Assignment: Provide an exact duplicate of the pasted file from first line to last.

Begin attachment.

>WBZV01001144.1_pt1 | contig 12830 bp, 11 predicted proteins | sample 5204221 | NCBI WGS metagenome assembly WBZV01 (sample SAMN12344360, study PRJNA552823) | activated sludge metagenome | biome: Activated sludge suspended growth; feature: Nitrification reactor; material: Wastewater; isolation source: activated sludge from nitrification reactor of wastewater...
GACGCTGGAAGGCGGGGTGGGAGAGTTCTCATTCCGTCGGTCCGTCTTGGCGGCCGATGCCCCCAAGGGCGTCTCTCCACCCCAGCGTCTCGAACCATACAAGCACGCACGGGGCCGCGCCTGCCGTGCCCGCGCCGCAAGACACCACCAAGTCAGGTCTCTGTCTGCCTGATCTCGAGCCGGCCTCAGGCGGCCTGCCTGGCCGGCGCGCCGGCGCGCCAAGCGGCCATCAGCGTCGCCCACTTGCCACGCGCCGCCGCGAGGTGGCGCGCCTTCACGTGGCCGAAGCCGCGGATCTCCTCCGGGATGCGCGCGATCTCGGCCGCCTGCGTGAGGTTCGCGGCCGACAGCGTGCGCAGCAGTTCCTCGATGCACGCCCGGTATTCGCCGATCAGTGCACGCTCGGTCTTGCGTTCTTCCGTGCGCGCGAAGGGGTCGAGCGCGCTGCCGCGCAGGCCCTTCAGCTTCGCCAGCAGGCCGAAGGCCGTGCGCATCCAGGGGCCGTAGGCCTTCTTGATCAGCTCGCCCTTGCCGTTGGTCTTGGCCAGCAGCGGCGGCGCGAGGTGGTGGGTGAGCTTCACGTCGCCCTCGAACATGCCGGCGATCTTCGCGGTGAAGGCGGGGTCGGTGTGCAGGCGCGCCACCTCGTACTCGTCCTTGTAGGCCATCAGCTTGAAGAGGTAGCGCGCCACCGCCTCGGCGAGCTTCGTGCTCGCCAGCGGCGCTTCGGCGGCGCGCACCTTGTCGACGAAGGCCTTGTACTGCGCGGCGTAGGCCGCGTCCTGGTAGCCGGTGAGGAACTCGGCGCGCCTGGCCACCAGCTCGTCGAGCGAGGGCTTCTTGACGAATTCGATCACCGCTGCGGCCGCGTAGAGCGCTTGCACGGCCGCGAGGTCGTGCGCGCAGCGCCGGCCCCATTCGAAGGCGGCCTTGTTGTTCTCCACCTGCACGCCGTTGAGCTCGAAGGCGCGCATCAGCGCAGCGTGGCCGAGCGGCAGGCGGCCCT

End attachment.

>WBZV01001144.1_pt1 | contig 12830 bp, 11 predicted proteins | sample 5204221 | NCBI WGS metagenome assembly WBZV01 (sample SAMN12344360, study PRJNA552823) | activated sludge metagenome | biome: Activated sludge suspended growth; feature: Nitrification reactor; material: Wastewater; isolation source: activated sludge from nitrification reactor of wastewater...
GACGCTGGAAGGCGGGGTGGGAGAGTTCTCATTCCGTCGGTCCGTCTTGGCGGCCGATGCCCCCAAGGGCGTCTCTCCACCCCAGCGTCTCGAACCATACAAGCACGCACGGGGCCGCGCCTGCCGTGCCCGCGCCGCAAGACACCACCAAGTCAGGTCTCTGTCTGCCTGATCTCGAGCCGGCCTCAGGCGGCCTGCCTGGCCGGCGCGCCGGCGCGCCAAGCGGCCATCAGCGTCGCCCACTTGCCACGCGCCGCCGCGAGGTGGCGCGCCTTCACGTGGCCGAAGCCGCGGATCTCCTCCGGGATGCGCGCGATCTCGGCCGCCTGCGTGAGGTTCGCGGCCGACAGCGTGCGCAGCAGTTCCTCGATGCACGCCCGGTATTCGCCGATCAGTGCACGCTCGGTCTTGCGTTCTTCCGTGCGCGCGAAGGGGTCGAGCGCGCTGCCGCGCAGGCCCTTCAGCTTCGCCAGCAGGCCGAAGGCCGTGCGCATCCAGGGGCCGTAGGCCTTCTTGATCAGCTCGCCCTTGCCGTTGGTCTTGGCCAGCAGCGGCGGCGCGAGGTGGTGGGTGAGCTTCACGTCGCCCTCGAACATGCCGGCGATCTTCGCGGTGAAGGCGGGGTCGGTGTGCAGGCGCGCCACCTCGTACTCGTCCTTGTAGGCCATCAGCTTGAAGAGGTAGCGCGCCACCGCCTCGGCGAGCTTCGTGCTCGCCAGCGGCGCTTCGGCGGCGCGCACCTTGTCGACGAAGGCCTTGTACTGCGCGGCGTAGGCCGCGTCCTGGTAGCCGGTGAGGAACTCGGCGCGCCTGGCCACCAGCTCGTCGAGCGAGGGCTTCTTGACGAATTCGATCACCGCTGCGGCCGCGTAGAGCGCTTGCACGGCCGCGAGGTCGTGCGCGCAGCGCCGGCCCCATTCGAAGGCGGCCTTGTTGTTCTCCACCTGCACGCCGTTGAGCTCGAAGGCGCGCATCAGCGCAGCGTGGCCGAGCGGCAGGCGGCCCT